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China, Vietnam, and Contested Waters in the South China Sea

5 MINS READJun 1, 2011 | 12:06 GMT
REUTERS
Summary
Chinese patrol boats once again harassed a seismic survey ship in disputed waters in the South China Sea, another sign of Beijing's increased assertiveness over sovereignty claims and opposition to unilateral exploration. Since China became a net importer of oil in 1993, it has seen a nearly double-digit growth rate in domestic demand. Preferring a bilateral approach to exploration with Chinese involvement, Beijing is not averse to using intimidation tactics to satisfy its growing energy needs.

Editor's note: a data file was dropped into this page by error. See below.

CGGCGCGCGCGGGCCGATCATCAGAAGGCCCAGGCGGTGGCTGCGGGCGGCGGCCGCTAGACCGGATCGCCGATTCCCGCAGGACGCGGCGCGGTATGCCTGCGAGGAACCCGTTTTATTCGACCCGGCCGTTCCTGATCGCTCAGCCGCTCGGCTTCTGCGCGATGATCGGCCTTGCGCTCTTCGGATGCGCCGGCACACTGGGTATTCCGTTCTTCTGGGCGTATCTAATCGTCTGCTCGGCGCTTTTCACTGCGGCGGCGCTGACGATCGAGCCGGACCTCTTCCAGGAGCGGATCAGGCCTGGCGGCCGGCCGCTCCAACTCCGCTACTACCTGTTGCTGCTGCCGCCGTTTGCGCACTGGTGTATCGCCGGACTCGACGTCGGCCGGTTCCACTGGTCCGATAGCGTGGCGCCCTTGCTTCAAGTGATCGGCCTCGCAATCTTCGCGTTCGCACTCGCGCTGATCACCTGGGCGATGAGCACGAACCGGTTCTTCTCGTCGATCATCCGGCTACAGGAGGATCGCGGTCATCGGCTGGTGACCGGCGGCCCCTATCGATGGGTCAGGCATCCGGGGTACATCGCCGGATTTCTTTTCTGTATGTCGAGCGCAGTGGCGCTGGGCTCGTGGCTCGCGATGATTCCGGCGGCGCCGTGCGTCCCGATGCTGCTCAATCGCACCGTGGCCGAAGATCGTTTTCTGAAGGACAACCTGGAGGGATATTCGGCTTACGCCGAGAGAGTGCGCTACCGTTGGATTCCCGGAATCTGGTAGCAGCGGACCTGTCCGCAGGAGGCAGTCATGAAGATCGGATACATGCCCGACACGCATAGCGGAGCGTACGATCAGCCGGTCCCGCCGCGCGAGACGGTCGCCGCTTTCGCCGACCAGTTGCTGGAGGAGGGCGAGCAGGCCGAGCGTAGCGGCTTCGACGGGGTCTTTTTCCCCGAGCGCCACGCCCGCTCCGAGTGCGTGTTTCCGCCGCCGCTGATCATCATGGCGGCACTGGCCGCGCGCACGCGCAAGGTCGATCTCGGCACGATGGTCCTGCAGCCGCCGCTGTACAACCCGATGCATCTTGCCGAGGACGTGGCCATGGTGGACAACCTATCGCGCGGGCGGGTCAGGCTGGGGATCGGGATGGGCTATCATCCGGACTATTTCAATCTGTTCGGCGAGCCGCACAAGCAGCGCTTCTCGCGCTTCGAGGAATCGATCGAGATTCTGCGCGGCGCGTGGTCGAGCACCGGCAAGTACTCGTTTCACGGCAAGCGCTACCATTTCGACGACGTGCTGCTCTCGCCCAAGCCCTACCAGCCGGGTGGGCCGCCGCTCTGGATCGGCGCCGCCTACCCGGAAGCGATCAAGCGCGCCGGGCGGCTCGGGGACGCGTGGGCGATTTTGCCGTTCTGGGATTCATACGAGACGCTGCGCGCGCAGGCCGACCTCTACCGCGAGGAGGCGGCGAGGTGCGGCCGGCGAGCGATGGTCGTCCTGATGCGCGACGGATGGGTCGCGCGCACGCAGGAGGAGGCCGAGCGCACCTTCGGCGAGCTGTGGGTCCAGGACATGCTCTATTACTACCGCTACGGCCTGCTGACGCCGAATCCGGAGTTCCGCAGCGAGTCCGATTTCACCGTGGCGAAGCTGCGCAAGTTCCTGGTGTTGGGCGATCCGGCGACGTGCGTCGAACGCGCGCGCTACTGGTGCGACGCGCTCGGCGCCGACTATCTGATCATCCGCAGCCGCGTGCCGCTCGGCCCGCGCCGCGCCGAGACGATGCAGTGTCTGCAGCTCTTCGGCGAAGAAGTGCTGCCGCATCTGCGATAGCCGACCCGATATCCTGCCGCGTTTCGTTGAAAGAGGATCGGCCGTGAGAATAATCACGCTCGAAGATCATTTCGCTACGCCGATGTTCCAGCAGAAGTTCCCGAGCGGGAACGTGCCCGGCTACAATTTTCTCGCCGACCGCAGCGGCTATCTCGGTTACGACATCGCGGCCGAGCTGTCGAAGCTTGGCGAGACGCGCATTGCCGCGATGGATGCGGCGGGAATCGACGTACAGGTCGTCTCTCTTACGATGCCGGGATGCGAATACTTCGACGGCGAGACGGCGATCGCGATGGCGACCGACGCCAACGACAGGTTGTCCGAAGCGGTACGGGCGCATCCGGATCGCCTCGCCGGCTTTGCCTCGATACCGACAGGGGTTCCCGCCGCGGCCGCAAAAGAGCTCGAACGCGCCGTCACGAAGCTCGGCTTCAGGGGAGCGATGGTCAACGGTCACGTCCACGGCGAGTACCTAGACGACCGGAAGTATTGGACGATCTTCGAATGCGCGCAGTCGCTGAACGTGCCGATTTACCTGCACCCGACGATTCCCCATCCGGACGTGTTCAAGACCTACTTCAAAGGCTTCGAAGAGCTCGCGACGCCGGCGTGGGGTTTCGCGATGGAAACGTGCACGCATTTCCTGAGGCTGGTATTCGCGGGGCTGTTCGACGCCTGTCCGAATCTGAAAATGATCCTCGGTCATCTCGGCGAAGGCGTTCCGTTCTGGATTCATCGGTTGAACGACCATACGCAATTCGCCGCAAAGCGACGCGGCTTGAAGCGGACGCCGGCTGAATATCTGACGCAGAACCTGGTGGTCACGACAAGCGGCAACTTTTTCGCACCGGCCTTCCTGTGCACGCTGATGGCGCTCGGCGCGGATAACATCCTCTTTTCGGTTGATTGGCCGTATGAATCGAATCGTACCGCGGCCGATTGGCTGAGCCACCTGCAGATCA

The longstanding dispute over contested waters in the South China Sea has again flared up between China and Vietnam. Early in the morning of May 26, according to Vietnamese state media, the Vietnamese-operated M.V. Binh Minh 02 research vessel detected by radar three approaching Chinese patrol boats while it was conducting a seismic survey of Block 148, above the country's 200-nautical-mile continental shelf. They transmitted a warning to the vessels but received no response. About an hour later, three Chinese boats sped through the area and cut the cables connected to the hydrophone streamer the ship was towing. The Chinese boats reportedly left the scene after about three hours. The Vietnamese Ministry of Foreign Affairs issued a statement May 28 protesting the incident and demanding that China immediately cease such behavior and stop violating Vietnam's sovereignty and jurisdiction over its continental shelf and exclusive economic zone (EEZ). The ministry also stated that China's action had violated the 1982 U.N. Convention on the Law of the Sea, which allows free passage in international waters, as well as the Declaration on the Conduct of Parties in the South China Sea signed in 2002 by China and members of the Association of Southeast Asian Nations (ASEAN). In response, the Chinese Foreign Ministry claimed that Vietnam had infringed on China's interests and management rights in the South China Sea by exploring for oil and natural gas in its waters and that the May 26 actions by the patrol boats were in full compliance with international maritime law. China also warned Vietnam not to create "new incidents" in disputed areas of the South China Sea. The incident occurred about 120 kilometers (80 miles) from Vietnam's southern Phu Ye province and 600 kilometers south of China's Hainan province. PetroVietnam Technical Service Corp., an affiliate of Vietnam's state-owned oil and natural gas producer, PetroVietnam, had dispatched the seismic survey ship Binh Minh 02 to survey blocks 125, 126, 148 and 149 within Vietnam's EEZ and above its continental shelf. Such surveys in the area, part of PetroVietnam 2011's oil and natural gas exploration program, have been conducted twice in the past, once in March 2010 and once in March 2011. A similar incident occurred early in March when two Chinese patrol boats harassed a Philippine research vessel while it was conducting a seismic survey in the Reed Bank area. This most recent incident suggests Beijing is maintaining its assertive stance on sovereignty claims in the South China Sea and its standing policy to oppose any unilateral exploration. (Virtually the entire sea is disputed, with China and Taiwan between them claiming almost all of it, with overlapping claims by Vietnam, the Philippines and other Southeast Asian states.) Beijing's strategy is to try to resolve conflicting territorial claims in the South China Sea bilaterally, with Chinese involvement, and avoid any multilateral resolution. By conducting joint exploration with one or two countries at a time, China can strengthen the legitimacy of its territorial claims and prevent any outside interference. Indeed, despite Beijing's latest so-called charm offensive in its neighbors' regard, Beijing is still keenly interested in the South China Sea. This interest derives in large part from China's growing energy needs. Since the country became a net importer of oil in 1993, it has seen a nearly double-digit growth rate in domestic demand. The country's dependency on foreign oil is now at 55 percent, which poses a genuine threat to its energy security. China is aware of its exhausted onshore reserves and import limitations and is looking to shift its focus to offshore exploration, particularly in the South China Sea. Over the past few decades, offshore discoveries accounted for a little more than half of new oil production by China, and by 2010 they had reached 80 percent. A report recently published by China's semi-state-owned Global Times estimates that disputed waters in the South China Sea contain more than 50 billion tons of crude oil and more than 20 trillion cubic meters of natural gas. To facilitate the continuing move offshore, the state-owned oil giant China National Offshore Oil Corp. (CNOOC) reportedly will be stepping up its oil exploration in the South China Sea, particularly in deeper waters, over the next five years. According to CNOOC officials, China has so far explored only the northern part of the South China Sea, which has yielded a limited amount of oil and natural gas. However, other countries claiming disputed waters, according to CNOOC, may produce more than 20 million tons of oil equivalent from the sea each year. Turning its exploration focus to the south, CNOOC is planning to invest $30 billion in deepwater drilling between now and 2016. As part of this move, a 3,000-meter (nearly 10,000-foot) semi-submersible, ultra-deepwater drilling platform christened "Offshore Oil 981" was delivered to CNOOC in mid-May. The platform is expected to be in use in the South China Sea by July. While it is unclear which blocks CNOOC is specifically planning to explore, the company hopes to greatly enhance its capabilities in the southern part of the South China Sea, which will lead to more direct disputes with other territorial claimants. The Philippines and Vietnam, in particular, have been pressing energy exploration as well as advocating a multilateral approach to challenge China's sovereignty claims. They are also hoping to pursue a more unified path within the ASEAN countries to attract attention from outside the region, particularly from the United States, which wants to gain a foothold to curb China's regional expansion. With Beijing's more frequent sovereignty claims and expanding military capability, more tension in the South China Sea can be expected.